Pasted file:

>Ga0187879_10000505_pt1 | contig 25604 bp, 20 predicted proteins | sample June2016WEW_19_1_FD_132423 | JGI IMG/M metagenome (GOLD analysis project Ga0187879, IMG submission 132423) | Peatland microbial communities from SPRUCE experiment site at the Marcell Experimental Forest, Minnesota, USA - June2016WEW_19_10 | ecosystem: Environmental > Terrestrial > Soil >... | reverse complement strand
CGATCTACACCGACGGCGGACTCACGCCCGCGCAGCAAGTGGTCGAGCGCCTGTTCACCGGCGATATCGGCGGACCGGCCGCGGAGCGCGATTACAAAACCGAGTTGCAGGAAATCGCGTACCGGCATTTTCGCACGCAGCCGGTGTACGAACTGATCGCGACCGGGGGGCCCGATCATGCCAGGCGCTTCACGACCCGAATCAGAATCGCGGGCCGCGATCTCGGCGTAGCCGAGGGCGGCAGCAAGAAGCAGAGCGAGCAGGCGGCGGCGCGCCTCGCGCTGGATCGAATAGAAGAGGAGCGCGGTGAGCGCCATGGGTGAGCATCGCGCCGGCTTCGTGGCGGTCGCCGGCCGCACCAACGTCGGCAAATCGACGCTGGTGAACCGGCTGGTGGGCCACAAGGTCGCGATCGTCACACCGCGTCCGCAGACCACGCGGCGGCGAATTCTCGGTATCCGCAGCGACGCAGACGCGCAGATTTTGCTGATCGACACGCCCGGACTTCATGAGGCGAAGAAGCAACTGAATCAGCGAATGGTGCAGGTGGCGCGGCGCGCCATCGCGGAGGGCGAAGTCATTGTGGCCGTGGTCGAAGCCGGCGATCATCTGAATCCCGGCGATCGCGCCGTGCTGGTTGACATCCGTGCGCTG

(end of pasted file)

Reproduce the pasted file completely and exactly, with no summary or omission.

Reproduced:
>Ga0187879_10000505_pt1 | contig 25604 bp, 20 predicted proteins | sample June2016WEW_19_1_FD_132423 | JGI IMG/M metagenome (GOLD analysis project Ga0187879, IMG submission 132423) | Peatland microbial communities from SPRUCE experiment site at the Marcell Experimental Forest, Minnesota, USA - June2016WEW_19_10 | ecosystem: Environmental > Terrestrial > Soil >... | reverse complement strand
CGATCTACACCGACGGCGGACTCACGCCCGCGCAGCAAGTGGTCGAGCGCCTGTTCACCGGCGATATCGGCGGACCGGCCGCGGAGCGCGATTACAAAACCGAGTTGCAGGAAATCGCGTACCGGCATTTTCGCACGCAGCCGGTGTACGAACTGATCGCGACCGGGGGGCCCGATCATGCCAGGCGCTTCACGACCCGAATCAGAATCGCGGGCCGCGATCTCGGCGTAGCCGAGGGCGGCAGCAAGAAGCAGAGCGAGCAGGCGGCGGCGCGCCTCGCGCTGGATCGAATAGAAGAGGAGCGCGGTGAGCGCCATGGGTGAGCATCGCGCCGGCTTCGTGGCGGTCGCCGGCCGCACCAACGTCGGCAAATCGACGCTGGTGAACCGGCTGGTGGGCCACAAGGTCGCGATCGTCACACCGCGTCCGCAGACCACGCGGCGGCGAATTCTCGGTATCCGCAGCGACGCAGACGCGCAGATTTTGCTGATCGACACGCCCGGACTTCATGAGGCGAAGAAGCAACTGAATCAGCGAATGGTGCAGGTGGCGCGGCGCGCCATCGCGGAGGGCGAAGTCATTGTGGCCGTGGTCGAAGCCGGCGATCATCTGAATCCCGGCGATCGCGCCGTGCTGGTTGACATCCGTGCGCTG